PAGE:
“Escape” variants of hepatitis B virus (HBV) can cause infection despite previous immunization. These viruses show alterations of the immunogenic major hydrophilic loop of the HBV small surface protein (s-protein). We studied whether HBV “escape” variants were selected in patients with graft infection after liver transplantation for HBV-related diseases who received passive immunoprophylaxis with high-dose polyclonal hepatitis B hyperimmune globulin (HBIG). For that, pre- and posttransplantation sera of 34 patients were analyzed for the occurence of HBV S-gene variants. In addition, binding of in vitro–translated variant s-proteins to HBIG was studied. Variants with exchanges of amino acid (aa) 144 (s144) in HBV genotype A and 145 in genotype D (s145) were found to emerge, persist, and predominate during HBIG, and thus fulfilled criteria of “escape” variants selected. In addition to already-known variants sG145R/K/E, we could demonstrate that newly described variants sX144G and sG145A were antigenically altered and showed impaired recognition by polyclonal HBIG in vitro. Diminished recognition of variant s-proteins correlated with the failure of HBIG to prevent infection of the liver graft with antigenically altered variant HBV. Patients infected with “escape” variants s144 or s145 showed a worse clinical outcome compared with the other patients on high-dose, long-term HBIG prophylaxis (44% vs. 23% graft failure caused by HBV infection). Our results suggest that antigenically altered HBV variants s144 and s145 can be selected by HBIG and can influence clinical outcome after liver transplantation.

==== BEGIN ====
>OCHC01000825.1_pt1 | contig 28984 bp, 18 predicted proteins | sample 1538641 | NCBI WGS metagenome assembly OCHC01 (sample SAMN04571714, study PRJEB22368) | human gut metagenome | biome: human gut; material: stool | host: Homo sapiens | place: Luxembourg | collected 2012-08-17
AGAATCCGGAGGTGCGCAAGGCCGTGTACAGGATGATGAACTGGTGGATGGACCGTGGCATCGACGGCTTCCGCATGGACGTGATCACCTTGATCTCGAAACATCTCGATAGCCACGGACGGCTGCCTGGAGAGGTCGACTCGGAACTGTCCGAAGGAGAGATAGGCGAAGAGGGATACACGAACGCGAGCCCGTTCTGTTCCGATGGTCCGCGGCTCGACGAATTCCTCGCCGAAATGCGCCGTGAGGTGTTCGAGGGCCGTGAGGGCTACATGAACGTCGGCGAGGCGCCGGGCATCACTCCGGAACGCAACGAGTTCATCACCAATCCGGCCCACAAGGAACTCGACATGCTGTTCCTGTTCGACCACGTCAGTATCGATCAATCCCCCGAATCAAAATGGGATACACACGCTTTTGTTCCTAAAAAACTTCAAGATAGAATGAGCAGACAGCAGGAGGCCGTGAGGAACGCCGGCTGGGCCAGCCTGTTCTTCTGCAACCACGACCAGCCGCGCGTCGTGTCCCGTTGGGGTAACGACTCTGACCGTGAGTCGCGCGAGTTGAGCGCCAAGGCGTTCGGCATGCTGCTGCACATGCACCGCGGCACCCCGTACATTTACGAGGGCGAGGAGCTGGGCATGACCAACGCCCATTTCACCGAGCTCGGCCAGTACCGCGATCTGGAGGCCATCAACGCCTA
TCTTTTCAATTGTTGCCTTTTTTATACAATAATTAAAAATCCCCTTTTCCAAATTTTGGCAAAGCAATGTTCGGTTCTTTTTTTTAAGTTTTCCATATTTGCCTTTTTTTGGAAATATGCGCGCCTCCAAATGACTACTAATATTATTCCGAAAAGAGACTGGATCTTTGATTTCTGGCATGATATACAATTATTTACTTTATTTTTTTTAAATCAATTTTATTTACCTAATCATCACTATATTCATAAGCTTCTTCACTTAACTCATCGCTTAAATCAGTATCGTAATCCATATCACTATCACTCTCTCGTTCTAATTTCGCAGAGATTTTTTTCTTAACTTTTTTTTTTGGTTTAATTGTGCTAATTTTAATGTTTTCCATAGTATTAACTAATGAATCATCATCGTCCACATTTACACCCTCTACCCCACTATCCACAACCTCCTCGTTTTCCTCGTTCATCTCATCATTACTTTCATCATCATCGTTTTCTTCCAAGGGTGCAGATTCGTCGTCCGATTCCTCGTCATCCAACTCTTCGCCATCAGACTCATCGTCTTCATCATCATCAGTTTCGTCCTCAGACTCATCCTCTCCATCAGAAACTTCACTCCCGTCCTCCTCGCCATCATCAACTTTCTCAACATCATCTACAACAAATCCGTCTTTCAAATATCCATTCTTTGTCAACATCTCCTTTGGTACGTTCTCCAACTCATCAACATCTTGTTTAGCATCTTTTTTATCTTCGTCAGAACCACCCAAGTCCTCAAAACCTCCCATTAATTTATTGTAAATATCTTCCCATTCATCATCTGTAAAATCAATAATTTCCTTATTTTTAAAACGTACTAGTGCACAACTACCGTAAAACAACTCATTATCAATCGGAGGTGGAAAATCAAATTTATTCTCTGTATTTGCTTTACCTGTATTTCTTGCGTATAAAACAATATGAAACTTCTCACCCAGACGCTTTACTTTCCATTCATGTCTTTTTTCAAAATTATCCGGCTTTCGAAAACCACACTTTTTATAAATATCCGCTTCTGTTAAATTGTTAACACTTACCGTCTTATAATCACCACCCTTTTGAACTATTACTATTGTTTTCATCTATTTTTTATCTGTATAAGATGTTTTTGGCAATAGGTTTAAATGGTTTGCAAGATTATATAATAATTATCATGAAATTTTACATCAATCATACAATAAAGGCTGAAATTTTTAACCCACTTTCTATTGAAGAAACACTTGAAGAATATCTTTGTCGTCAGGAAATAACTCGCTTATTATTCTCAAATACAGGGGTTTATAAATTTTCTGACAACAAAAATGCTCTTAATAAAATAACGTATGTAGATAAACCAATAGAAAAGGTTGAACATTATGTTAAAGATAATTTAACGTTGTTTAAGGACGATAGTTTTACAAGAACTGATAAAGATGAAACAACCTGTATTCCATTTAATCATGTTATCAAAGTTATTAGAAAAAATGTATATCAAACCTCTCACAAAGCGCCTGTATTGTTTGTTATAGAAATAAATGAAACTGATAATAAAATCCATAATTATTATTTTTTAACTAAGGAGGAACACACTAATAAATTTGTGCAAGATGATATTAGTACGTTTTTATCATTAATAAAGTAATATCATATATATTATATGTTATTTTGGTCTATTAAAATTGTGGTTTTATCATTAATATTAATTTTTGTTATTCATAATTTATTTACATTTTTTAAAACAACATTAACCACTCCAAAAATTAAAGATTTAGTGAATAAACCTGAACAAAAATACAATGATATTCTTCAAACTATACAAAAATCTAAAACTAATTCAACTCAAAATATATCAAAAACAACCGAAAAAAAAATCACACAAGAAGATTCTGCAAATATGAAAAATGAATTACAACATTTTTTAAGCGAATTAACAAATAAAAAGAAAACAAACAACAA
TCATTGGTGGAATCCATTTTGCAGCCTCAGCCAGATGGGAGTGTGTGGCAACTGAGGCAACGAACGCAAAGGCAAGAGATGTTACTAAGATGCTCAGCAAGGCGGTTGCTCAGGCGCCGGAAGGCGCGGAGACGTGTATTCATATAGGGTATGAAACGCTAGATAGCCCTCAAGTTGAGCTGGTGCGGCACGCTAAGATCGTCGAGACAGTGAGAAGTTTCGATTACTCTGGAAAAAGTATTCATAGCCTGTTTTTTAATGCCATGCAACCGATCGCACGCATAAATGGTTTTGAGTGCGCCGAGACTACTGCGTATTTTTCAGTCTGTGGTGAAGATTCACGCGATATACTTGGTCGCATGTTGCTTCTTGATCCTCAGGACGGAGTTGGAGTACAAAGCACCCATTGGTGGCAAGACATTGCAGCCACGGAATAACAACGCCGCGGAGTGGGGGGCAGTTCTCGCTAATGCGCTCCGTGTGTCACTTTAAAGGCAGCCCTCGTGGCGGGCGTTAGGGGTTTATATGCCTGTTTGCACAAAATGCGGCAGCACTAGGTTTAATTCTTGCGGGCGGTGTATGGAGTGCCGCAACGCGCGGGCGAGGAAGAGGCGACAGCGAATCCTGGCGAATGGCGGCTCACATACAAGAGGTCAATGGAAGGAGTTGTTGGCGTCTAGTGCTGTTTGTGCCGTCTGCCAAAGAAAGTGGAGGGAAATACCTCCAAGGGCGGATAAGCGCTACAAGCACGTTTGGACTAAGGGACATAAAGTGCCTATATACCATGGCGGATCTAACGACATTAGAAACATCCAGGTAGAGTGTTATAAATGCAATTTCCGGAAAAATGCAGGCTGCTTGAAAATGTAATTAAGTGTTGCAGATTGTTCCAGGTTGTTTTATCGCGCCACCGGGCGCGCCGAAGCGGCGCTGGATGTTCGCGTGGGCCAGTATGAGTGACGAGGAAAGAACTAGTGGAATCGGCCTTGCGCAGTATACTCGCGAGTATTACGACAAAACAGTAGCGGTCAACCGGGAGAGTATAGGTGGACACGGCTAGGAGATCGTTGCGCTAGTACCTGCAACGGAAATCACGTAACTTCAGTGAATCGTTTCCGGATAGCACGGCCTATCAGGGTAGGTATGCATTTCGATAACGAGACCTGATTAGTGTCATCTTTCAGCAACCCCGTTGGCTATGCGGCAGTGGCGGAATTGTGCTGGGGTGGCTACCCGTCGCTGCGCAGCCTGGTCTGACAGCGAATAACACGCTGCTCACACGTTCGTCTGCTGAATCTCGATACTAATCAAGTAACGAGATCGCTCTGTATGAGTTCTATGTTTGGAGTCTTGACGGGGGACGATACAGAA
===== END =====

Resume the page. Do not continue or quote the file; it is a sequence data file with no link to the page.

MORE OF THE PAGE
If you can't find a tool you're looking for, please click the link at the top of the page to "Go to old article view". Alternatively, view our Knowledge Base articles for additional help. Your feedback is important to us, so please let us know if you have comments or ideas for improvement.